6 Ways to Get Credit Card Debt Help
Where there's need, there's help, and that's certainly true when it comes to credit card debt help. In fact, there are so many people and organizations available to help you get out of debt, it can be difficult to know where to start.
The sort of credit card debt help you need depends on how desperate your debt situation is and how much assistance you need. The basic ways to deal with serious credit card debt are bankruptcy, debt settlement, credit counseling, debt consolidation, personal-finance classes, and do-it-yourself debt repayment plans.
Let's start with the most drastic measure: bankruptcy.
1. Chapter 7 and Chapter 13 bankruptcy
If you have massive credit card debts you cannot afford to pay, bankruptcy may be the fastest way to get rid of them. When most people think of bankruptcy, they think of Chapter 7. This is the bankruptcy that wipes the slate clean -- at least you hope. It gives you a financial fresh start. Not just anyone can file a Chapter 7 bankruptcy, however. You must have substantial debts and be able to show that you cannot pay your debts. You may lose some assets that are liquidated to pay your debts. The types of assets and limits that you get to keep in bankruptcy vary by state law.
If you have a steady income, you might not end up with a tidy Chapter 7 bankruptcy. Instead, the courts may require you to use Chapter 13, which is really a court-supervised repayment program. Under Chapter 13, you follow the payment plan for up to five years. So long as you keep up with the new payment plan, you shouldn't be harassed or subject to penalties.
Both types of bankruptcies have fees -- more than you might expect. The filing fee, as of June 1, 2014, is $350. It may be waived in certain cases. You will probably also pay an attorney; fees between $2,500 and $5,500 are common. You'll also be required to get credit counseling and take a personal financial management course, each of which may cost about $50.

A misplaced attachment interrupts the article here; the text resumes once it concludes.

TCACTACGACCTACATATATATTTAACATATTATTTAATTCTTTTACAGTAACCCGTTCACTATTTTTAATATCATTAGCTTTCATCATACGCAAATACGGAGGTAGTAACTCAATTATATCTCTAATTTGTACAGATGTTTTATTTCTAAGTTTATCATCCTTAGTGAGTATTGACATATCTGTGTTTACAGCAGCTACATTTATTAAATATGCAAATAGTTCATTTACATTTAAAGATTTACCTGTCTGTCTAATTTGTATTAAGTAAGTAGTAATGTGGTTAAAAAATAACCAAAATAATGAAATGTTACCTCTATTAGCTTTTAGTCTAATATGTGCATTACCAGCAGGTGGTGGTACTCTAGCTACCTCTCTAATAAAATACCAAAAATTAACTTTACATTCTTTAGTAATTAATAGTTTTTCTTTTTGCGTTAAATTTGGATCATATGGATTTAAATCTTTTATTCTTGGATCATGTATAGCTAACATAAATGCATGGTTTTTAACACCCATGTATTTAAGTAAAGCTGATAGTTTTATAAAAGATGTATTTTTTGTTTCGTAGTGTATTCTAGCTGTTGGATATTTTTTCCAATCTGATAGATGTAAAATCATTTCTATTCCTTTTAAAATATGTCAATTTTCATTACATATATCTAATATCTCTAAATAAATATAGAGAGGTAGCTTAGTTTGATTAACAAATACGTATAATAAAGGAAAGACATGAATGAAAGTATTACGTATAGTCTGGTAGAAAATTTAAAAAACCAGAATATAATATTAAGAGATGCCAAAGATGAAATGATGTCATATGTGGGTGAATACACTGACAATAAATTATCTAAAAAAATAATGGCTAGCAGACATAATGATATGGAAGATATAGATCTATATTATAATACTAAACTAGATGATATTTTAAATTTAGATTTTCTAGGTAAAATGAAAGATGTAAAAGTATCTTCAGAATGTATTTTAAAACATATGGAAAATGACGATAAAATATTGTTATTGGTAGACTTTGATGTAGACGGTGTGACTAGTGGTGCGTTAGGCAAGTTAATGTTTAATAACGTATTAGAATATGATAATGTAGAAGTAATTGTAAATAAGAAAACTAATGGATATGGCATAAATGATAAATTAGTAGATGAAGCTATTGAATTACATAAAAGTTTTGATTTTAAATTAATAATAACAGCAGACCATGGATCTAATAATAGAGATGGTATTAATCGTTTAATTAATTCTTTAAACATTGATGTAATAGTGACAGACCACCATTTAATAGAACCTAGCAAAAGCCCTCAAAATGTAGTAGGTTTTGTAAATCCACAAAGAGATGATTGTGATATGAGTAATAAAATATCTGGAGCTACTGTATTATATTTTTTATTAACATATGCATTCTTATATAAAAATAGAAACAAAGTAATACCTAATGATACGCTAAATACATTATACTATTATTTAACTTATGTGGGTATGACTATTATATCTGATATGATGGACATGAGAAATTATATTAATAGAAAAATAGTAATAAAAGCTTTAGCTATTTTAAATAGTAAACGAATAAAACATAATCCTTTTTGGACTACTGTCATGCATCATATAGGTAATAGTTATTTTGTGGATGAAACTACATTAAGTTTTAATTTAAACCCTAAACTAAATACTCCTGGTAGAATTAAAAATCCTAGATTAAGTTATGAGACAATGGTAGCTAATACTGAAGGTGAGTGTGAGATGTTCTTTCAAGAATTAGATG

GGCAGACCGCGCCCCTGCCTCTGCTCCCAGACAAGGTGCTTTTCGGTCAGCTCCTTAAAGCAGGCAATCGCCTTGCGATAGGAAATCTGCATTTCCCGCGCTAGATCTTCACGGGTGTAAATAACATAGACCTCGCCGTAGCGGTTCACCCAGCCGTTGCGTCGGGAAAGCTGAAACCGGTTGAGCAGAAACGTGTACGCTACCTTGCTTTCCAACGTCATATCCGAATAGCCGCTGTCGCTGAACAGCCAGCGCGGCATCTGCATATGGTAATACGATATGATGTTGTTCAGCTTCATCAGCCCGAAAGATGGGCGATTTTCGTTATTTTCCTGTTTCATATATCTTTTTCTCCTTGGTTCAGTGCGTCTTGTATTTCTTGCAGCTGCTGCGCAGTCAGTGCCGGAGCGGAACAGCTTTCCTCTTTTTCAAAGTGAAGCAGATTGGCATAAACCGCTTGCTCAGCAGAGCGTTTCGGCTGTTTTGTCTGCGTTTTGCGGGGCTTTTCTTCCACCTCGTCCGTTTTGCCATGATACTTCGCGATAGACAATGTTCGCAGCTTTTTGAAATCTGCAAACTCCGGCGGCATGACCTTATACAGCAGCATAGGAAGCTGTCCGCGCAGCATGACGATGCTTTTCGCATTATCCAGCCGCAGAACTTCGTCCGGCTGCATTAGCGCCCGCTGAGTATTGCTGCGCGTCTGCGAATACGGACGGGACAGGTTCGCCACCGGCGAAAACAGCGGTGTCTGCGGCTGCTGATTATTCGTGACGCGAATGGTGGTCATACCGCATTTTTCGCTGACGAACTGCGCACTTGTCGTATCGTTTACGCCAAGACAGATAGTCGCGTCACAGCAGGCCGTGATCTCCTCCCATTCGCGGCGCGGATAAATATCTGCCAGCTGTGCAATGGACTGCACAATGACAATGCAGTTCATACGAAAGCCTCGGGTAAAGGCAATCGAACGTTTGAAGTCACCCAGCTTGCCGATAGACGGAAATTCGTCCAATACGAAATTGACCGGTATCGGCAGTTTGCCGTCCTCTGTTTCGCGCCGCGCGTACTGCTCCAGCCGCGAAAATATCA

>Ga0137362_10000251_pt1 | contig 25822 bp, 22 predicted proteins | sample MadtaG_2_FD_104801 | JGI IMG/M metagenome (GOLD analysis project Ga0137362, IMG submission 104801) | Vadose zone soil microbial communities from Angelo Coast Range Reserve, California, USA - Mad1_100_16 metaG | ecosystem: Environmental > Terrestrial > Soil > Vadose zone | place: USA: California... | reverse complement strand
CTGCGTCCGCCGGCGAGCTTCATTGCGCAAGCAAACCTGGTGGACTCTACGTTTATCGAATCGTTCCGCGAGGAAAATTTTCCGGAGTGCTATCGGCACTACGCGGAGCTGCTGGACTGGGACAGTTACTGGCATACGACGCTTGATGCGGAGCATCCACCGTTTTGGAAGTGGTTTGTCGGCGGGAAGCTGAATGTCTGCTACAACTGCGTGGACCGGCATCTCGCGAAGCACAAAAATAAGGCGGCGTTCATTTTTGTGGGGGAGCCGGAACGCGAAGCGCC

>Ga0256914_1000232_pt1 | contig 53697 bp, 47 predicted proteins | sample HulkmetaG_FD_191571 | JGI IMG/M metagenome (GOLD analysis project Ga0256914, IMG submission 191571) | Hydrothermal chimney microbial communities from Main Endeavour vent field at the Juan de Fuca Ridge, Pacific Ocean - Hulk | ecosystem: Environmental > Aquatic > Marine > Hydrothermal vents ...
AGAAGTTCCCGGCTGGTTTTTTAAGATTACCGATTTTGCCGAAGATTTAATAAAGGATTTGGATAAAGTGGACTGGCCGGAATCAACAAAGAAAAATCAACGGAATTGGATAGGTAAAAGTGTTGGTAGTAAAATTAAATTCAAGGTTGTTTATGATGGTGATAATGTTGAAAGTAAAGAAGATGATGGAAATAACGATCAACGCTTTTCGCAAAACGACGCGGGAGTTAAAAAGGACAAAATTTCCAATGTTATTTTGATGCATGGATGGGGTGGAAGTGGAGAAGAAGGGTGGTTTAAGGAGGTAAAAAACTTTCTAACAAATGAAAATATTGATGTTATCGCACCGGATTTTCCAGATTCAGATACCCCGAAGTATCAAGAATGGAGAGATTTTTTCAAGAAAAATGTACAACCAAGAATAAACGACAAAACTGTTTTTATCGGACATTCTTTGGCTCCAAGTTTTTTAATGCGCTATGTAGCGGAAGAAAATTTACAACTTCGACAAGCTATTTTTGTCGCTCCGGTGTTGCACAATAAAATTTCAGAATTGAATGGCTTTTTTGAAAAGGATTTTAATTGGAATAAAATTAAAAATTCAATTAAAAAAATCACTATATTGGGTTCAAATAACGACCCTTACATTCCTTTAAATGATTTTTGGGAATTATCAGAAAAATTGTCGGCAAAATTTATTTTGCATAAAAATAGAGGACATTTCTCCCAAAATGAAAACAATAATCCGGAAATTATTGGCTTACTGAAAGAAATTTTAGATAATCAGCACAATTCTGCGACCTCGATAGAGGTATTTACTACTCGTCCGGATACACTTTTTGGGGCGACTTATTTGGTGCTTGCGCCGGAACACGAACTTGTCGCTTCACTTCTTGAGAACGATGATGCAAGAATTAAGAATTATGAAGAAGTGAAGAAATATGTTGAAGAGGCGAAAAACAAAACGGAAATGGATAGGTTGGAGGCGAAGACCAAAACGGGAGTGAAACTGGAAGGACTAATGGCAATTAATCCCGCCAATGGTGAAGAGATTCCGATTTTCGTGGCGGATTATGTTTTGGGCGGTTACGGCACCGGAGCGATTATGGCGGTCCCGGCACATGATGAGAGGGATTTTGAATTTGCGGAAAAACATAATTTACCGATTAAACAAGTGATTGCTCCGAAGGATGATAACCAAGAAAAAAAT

In addition, you have to deal with paperwork, give up some financial privacy and a lot of control over your finances, and possibly appear in court. Bankruptcy can be emotionally devastating, and it is terrible for your credit score. You may have trouble getting credit after bankruptcy, and you may pay much higher interest rates when you do. For these reasons, bankruptcy should only be used as a very last resort.
2. Debt settlement
If you're not desperate enough to file for bankruptcy but you still want to get rid of a huge amount of credit card debt fast, you may consider debt settlement. Debt settlement happens when you owe a credit card company a balance and you offer to pay the bank less than the balance to close the account and write off the rest. Sounds good; you take a $20,000 debt, offer something like $10,000, and you're off the hook for the rest.
It's not that easy, however. Credit card companies typically accept debt settlements only when they think it's in their best interest. If you're making payments on time, they're not likely to accept anything less. Simply stopping payments isn't enough, either: You need a reason for the bank to accept your offer, such as prolonged unemployment, serious illness, divorce, or another financial catastrophe.
There's one major problem with debt settlement: If you can't make your monthly payments, how can you come up with enough money to offer to settle? Some people stop making payments in order to save up the money for an offer. If you can afford to make your minimum payments, however, in most cases you should.
Other downsides of debt settlement include serious damage to your credit score and a surprise tax bill when the IRS hears that you had "income" from forgiven debt.
You've no doubt heard of companies that will negotiate debt settlements for you. You don't really need them. Some debt settlement companies are reputable, but many are not. They can charge substantial fees, and you give up a lot of control over your finances when you start transferring money into a special account with which the company will attempt to negotiate your debt. You could spend two or three years accumulating enough money for an offer, and your bank has no obligation to accept a settlement. In the meantime, your debt balance may have grown considerably, thanks to interest and late fees.